Pazzano: art, history, and nature in the heart of the Stilaro valley

A thriving mining centre for centuries


The history of Pazzano begins in ancient times and is linked to the exploitation of its mineral resources. During the Roman period, the condemned were sent here to work in the mines that were rich with pyrite and limonite, minerals that characterised the territory. However, these resources were already exploited during the Greek period. Evidence of this past (coins dating back to the 4th century BC) were found in the 1950s, in the Praca area. The strong mining identity was consolidated over time, as testimonies from the Norman era of the 11th century recount the birth of a lively settlement of miners. From the 13th century onward, following the promulgation of the Consitutions of Melfi, Pazzano was incorporated from an administrative point of view by the Giustizierato di Calabria Ulteriore. Three years before becoming property of the state, the mines of Pazzano were donated by Carlo V to Cesare Fieramosca, brother of the famous Ettore, as a sign of gratitude for services provided in 1524. Mining activity inside the mines characterises the 19th century thanks also to the development of the steel area of Mongiana. It became an autonomous municipality in 1811, and, in 1816, it was inserted into the new province of Reggio Calabria. The birth of the new government of Italy, as well as the collapse of the Bourbon dynasty, marked the sunset of the mining activities that had positioned Pazzano as one of the most important mining centres in the South, simultaneously promoting a strong process of depopulation from the town.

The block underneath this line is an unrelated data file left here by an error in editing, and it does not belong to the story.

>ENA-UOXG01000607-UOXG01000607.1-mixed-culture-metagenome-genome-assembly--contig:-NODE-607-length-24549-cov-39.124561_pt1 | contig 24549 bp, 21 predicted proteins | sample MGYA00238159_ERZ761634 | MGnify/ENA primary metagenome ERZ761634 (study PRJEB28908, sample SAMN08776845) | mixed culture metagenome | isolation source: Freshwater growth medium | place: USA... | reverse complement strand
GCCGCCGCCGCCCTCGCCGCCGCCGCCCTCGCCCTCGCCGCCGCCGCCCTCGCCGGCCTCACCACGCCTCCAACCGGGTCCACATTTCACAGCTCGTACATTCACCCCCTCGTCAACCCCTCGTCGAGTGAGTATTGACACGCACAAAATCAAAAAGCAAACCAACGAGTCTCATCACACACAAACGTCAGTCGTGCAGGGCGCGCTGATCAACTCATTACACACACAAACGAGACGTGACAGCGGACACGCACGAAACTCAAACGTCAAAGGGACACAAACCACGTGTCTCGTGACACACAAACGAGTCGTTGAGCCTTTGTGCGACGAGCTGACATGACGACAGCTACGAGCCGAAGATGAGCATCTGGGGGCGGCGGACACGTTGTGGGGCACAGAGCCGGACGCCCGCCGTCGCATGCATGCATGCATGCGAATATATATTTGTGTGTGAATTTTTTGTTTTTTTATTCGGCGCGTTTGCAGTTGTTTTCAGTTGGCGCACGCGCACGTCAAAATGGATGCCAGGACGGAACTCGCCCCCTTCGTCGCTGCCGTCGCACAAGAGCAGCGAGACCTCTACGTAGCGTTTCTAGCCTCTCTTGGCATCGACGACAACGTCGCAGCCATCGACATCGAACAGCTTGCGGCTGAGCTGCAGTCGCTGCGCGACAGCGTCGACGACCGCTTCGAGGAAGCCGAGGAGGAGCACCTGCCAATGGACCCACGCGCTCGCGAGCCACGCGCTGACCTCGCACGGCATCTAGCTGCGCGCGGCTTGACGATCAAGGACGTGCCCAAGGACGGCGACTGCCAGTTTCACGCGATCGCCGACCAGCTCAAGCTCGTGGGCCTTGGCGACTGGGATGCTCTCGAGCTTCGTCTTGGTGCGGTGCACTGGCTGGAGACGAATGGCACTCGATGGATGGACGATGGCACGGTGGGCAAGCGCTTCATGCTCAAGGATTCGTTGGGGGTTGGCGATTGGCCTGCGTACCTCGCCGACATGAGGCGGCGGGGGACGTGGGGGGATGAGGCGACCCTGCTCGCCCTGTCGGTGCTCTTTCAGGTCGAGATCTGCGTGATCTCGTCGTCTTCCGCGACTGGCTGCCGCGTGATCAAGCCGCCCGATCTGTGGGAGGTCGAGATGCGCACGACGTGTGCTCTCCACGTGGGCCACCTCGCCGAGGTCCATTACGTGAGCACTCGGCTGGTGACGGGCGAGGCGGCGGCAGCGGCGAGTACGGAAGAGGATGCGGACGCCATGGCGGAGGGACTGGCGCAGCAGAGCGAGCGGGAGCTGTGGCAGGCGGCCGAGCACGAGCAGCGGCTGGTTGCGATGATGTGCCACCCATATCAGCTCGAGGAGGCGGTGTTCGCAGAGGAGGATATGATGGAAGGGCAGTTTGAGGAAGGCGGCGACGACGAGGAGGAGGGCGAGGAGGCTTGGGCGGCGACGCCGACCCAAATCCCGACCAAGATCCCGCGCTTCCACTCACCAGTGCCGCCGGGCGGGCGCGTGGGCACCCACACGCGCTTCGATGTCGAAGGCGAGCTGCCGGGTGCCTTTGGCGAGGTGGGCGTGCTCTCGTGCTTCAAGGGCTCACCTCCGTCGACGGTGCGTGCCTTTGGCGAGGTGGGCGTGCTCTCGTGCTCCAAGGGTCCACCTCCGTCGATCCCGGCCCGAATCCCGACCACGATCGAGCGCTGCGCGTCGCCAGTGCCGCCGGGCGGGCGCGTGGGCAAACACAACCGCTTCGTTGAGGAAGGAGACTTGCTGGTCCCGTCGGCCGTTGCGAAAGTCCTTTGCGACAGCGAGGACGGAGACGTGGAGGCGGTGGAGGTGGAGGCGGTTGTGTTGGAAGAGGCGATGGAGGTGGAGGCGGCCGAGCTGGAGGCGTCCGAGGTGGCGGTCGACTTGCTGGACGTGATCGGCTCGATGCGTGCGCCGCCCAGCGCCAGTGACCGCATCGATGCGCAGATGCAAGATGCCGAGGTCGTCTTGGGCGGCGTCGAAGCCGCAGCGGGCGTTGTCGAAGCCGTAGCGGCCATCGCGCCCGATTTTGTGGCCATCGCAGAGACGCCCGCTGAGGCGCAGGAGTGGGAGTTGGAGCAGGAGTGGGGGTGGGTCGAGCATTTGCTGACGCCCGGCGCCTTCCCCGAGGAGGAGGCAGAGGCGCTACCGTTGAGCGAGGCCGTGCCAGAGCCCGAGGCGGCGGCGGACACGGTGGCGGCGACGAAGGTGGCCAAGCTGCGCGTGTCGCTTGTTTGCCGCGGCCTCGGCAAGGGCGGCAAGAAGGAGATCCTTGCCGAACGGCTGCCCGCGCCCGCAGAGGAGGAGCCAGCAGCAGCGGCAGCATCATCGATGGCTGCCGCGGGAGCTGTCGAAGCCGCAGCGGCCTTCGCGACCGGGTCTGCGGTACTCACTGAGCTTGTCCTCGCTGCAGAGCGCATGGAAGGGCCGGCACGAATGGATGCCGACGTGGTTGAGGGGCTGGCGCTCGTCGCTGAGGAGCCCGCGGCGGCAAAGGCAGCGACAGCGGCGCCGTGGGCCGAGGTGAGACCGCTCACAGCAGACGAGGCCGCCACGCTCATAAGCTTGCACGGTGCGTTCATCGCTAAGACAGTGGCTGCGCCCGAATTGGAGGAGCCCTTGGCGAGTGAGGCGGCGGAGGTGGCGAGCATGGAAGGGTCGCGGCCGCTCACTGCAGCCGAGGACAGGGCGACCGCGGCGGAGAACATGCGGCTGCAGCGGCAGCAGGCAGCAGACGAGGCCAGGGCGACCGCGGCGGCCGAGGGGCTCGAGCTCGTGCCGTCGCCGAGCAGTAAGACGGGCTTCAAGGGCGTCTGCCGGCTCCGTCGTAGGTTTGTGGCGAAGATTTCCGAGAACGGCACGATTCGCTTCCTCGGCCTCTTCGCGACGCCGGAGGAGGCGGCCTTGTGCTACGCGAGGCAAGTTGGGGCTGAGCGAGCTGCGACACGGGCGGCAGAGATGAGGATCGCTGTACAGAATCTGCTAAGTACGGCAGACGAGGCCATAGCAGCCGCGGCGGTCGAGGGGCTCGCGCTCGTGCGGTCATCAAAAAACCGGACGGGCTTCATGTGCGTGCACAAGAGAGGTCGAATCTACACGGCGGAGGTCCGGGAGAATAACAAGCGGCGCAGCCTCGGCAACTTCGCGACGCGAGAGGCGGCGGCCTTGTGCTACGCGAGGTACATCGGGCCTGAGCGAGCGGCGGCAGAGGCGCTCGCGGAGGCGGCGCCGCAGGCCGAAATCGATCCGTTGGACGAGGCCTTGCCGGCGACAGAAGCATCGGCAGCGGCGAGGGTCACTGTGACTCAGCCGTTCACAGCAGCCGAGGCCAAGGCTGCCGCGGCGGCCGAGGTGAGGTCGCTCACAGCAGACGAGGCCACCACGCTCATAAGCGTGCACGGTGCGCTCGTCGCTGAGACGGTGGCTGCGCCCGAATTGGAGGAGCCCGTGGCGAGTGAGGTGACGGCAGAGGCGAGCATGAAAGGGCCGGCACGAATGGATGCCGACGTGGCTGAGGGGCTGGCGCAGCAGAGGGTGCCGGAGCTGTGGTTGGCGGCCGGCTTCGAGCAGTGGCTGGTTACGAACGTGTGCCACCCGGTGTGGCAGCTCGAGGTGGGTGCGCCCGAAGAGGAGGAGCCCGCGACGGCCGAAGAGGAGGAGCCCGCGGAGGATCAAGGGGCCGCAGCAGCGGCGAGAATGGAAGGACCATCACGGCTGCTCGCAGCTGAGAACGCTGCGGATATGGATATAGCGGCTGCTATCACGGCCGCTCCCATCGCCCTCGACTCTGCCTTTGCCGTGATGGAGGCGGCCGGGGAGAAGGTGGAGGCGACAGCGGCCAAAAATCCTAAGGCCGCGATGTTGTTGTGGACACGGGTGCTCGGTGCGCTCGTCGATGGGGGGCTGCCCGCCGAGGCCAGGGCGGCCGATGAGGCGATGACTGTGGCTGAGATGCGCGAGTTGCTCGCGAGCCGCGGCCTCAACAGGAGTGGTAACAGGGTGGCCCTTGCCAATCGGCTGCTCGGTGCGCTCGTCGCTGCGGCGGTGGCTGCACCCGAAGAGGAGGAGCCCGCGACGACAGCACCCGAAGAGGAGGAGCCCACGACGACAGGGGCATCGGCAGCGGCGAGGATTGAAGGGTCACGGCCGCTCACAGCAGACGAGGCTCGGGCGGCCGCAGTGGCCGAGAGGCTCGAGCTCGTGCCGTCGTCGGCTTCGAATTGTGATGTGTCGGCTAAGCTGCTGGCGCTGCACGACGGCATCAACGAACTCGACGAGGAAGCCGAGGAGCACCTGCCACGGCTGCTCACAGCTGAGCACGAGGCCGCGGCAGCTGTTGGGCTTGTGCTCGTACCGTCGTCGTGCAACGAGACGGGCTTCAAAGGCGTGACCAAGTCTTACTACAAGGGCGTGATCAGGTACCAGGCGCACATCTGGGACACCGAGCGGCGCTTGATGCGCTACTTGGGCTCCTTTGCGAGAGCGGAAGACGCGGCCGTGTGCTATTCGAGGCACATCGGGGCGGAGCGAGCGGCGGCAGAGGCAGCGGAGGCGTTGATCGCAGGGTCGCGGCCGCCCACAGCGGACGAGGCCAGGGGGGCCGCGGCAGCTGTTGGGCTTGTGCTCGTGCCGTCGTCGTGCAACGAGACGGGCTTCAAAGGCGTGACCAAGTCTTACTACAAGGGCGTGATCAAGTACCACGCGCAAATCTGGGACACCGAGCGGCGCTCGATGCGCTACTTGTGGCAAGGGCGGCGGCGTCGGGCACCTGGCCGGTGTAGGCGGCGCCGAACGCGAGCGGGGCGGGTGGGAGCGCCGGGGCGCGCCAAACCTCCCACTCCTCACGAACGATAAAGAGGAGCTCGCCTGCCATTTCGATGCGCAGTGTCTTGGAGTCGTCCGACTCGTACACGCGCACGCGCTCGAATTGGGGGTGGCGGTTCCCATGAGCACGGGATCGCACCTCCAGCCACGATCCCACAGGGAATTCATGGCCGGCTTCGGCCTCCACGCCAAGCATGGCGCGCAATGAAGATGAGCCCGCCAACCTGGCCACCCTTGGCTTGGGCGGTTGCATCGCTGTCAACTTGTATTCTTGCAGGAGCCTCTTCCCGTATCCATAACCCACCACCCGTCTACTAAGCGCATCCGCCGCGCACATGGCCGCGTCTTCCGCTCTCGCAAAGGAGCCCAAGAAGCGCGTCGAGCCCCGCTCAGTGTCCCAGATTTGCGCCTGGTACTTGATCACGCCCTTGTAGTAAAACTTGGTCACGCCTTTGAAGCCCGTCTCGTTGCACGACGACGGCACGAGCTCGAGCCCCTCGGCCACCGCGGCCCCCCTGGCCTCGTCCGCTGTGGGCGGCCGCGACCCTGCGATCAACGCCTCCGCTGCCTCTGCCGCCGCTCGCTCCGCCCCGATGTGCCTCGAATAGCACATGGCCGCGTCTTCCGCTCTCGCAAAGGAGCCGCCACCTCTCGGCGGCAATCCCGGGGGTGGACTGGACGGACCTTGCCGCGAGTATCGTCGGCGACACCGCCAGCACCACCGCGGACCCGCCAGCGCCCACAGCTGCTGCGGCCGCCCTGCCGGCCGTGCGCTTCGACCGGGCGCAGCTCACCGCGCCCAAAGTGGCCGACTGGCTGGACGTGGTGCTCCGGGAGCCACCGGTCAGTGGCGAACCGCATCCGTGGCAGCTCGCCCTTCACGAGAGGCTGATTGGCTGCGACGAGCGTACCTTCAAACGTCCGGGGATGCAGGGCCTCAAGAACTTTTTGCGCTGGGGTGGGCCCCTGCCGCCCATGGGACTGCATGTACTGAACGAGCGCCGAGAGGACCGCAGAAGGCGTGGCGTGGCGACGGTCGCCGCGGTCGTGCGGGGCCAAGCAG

What to see

Located between Mount Consolino and Mount Mammicomito, Pazzano retains significant evidence of the mining period: Bocche di Miniere, Laveria, Fontana "Vecchia" (or "Minatori,” an authentic emblem of the town). Evidence of the 25 mines used to extract iron are now subject to protection and valorisation thanks also to the commitment of the Municipality and the Ecomuseum of the ironworks and foundries of Calabria, a project created for the revival of the Calabrian industrial archaeological heritage, with specific attention paid to the Stilaro valley, considered by many as the “cradle of the first southern industrialisation.” The dome belonging to a small temple from the Byzantine era was found in the mid-1990s during excavations. The Church of Santa Maria Assunta houses valuable wooden statues, a 19th century canvas by Frangipane, and four others from the early 20th century depicting the Evangelists. The ancient chapel in San Rocco, which houses the remains of a fresco from the 1600s, is likely of Byzantine origin. A painting of the Madonna del Carmelo with the Baby Jesus in her arms, commonly called "A Madonna da Carcareda", is visible inside a cave in “Carcareda”, which can be found along the provincial State Road 98. In the “Chiesa Vecchia” district, the Santissimo Salvatore chapel is preserved, while around 1700 the mill of "Vrisi" was originated, which can be reached by following the Monte Stella nature trail that starts near the “Fontana Vecchia” (“Old Fountain”).


The Hermitage of Santa Maria della Stella